Working on the 3 R’s is an efficient way to plan a loyalty program. If you can create a seamless experience and back it up with great customer service, you can increase retention rates along with long-term profits. 

But none of this would matter if you can’t measure the results and plan ahead.

How To Measure Customer Loyalty

It is easy and logical to imagine that a large portion of your sales are coming from a select few customers. But to make realistic plans on your future, you’ll need to be able to calculate the outcome. Here are the main metrics to measure customer loyalty:

  • Customer satisfaction levels

Traditional satisfaction surveys are easy to use and customers are accustomed to select from a series of smiley faces after transactions. But these surveys reveal only a part of the answer you’re looking for. You might try Net Promoter Score instead, where you ask this essential question: Are you satisfied enough to refer my service to others? If they are happy enough to refer, they should be happy enough to purchase your products or services again as well.

  • Churn rate

Churn rate measures the percentage of customers who end their relationship with a company in a given period. It can be measured by month, quarter and year. Measuring it monthly is especially important for subscription based companies who expect monthly paying customers. If your churn rate gets higher than usual, there might be an underlying problem in your system that affects customer satisfaction. The best way to find out is to ask the customer. 

While checking churn, also take a look at the repeat purchase (or customer retention) rate. If this ratio is low while churn is high, you might need to review your marketing strategy and stop wasting your budget on one-timers.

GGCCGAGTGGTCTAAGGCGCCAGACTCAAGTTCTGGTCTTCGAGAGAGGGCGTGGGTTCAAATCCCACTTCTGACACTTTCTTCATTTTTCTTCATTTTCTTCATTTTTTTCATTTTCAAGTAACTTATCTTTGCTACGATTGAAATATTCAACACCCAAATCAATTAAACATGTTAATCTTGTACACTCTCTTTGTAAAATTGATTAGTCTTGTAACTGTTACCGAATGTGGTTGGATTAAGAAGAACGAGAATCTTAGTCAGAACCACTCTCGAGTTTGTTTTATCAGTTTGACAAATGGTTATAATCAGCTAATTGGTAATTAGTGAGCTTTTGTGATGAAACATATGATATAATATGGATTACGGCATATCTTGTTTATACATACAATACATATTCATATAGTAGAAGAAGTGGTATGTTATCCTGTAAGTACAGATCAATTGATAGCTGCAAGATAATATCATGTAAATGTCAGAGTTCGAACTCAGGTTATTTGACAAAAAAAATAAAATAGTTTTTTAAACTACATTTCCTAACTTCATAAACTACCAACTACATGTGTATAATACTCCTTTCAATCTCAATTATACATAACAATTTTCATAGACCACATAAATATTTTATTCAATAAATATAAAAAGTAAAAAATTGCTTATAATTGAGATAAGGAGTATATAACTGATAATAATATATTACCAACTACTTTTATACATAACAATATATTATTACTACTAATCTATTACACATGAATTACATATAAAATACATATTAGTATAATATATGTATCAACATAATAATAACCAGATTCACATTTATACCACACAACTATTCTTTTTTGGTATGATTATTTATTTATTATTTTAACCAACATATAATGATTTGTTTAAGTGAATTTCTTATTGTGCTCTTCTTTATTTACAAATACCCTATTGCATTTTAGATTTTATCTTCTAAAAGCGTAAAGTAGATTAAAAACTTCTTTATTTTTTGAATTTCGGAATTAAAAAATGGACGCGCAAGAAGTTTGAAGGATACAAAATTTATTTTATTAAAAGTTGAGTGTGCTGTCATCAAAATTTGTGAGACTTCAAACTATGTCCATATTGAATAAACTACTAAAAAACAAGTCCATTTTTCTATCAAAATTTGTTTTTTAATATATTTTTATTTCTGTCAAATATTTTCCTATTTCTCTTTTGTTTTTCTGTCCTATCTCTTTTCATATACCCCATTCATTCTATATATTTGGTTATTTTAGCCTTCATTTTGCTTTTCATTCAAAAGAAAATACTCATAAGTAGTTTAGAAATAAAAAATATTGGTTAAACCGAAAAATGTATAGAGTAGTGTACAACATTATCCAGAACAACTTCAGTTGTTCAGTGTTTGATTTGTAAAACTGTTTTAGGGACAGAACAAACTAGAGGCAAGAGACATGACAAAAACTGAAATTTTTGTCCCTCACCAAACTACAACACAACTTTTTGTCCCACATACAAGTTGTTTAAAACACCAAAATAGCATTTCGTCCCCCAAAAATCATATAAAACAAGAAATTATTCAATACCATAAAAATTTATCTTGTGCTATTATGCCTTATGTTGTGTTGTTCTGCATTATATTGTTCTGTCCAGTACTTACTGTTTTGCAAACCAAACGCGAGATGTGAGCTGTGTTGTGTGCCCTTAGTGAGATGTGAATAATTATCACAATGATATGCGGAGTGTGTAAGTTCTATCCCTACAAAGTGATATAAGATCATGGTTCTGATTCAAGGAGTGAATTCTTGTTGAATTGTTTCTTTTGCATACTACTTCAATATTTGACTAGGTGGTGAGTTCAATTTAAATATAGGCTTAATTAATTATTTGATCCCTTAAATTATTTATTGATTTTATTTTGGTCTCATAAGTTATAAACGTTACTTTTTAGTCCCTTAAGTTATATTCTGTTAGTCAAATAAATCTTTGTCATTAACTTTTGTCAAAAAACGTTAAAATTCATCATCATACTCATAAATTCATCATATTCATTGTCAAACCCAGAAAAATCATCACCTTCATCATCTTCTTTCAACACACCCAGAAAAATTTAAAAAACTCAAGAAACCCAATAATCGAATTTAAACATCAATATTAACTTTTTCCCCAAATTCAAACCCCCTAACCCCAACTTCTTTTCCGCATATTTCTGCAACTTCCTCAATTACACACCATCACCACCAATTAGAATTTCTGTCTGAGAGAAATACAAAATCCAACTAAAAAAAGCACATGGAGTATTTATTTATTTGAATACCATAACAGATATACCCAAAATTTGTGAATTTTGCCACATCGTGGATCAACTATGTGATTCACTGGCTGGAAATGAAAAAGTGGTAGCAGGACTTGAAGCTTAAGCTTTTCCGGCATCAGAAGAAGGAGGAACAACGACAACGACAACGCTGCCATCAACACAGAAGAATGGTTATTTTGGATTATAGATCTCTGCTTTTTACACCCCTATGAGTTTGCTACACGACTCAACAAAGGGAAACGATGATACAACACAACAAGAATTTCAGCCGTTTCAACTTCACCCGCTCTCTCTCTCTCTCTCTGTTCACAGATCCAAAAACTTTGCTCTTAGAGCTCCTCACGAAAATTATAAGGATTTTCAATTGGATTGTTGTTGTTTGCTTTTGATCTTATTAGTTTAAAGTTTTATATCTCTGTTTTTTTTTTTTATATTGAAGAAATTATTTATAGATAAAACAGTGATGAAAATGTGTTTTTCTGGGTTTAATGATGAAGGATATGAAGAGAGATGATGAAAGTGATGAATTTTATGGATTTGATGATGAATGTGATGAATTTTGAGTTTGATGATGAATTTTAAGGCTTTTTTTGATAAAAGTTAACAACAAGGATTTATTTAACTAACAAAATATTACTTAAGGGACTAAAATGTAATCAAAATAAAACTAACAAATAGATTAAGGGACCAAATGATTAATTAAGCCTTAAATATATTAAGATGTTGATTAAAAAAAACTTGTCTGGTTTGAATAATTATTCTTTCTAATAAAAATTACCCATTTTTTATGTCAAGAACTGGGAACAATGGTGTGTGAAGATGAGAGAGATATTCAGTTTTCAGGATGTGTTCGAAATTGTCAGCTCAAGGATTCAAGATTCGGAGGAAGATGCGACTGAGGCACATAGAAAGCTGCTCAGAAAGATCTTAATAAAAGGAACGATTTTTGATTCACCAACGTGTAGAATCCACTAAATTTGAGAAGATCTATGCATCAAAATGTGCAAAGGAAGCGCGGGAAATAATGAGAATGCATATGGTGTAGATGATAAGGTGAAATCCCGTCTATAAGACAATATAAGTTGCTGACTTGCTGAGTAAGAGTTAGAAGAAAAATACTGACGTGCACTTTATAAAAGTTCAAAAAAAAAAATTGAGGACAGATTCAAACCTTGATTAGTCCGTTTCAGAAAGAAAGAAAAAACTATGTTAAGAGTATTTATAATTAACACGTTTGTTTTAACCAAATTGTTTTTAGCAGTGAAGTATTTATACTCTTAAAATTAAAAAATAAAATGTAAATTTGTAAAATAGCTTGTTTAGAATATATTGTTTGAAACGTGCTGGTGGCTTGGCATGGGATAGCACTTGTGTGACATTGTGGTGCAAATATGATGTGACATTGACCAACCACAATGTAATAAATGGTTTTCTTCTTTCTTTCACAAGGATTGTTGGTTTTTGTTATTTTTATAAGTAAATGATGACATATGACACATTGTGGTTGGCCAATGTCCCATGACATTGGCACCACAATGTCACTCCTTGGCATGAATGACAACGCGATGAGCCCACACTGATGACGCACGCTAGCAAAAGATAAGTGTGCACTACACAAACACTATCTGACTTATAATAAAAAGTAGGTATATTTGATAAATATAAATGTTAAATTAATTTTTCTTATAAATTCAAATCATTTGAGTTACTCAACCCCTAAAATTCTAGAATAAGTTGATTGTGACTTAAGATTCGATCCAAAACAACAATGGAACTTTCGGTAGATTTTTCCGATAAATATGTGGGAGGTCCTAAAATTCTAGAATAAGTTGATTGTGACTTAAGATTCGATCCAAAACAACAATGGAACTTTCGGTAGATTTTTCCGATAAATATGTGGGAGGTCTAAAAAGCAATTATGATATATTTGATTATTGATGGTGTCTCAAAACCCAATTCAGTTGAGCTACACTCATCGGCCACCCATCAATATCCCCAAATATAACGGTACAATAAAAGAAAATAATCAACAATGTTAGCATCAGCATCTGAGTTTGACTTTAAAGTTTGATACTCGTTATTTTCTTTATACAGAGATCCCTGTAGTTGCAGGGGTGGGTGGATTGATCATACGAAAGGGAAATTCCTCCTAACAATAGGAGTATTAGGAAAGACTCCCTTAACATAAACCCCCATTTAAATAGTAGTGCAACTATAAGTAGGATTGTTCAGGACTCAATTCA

• Customer lifetime value

Customer lifetime value is the metric that shows how profitable a customer is to your business throughout the entire relationship. As mentioned earlier, not all customers are equal. Some are worth more than a pat on the back and for some the juice is just not worth the squeeze. You’ll need to identify, prioritize and reward your most valuable customers in order to keep them loyal. Knowing who to focus on will provide sustainable growth opportunities for your business. 

  • Customer engagement score

Customer engagement score shows you if a customer is really using your products or services. Take a subscription service for example. If the user is heavily utilizing your service, it’s unlikely that he/she will be leaving soon. You can measure inputs such as activity time, visit frequency, number of actions taken, etc. Based on their individual activity and usage, every customer is assigned a score. The lower the customer engagement score is, the higher risk of churn.

  • Referrals and complaints

Checking your customer satisfaction levels is one thing but if they actually talk about you on social media or write a review, you’ll have actionable data in your hands. Since brand ambassadors bring more business, it will be beneficial to know what they like about you and their further expectations. But remember that bad news travels faster than good ones. Always be alert about complaints in order to keep your churn rate low.

Keeping track of a repeat customer’s experience can help you analyze and improve your products or services. So you can offer consumers memorable shopping experiences and enjoy the long-term profits of a loyal customer base.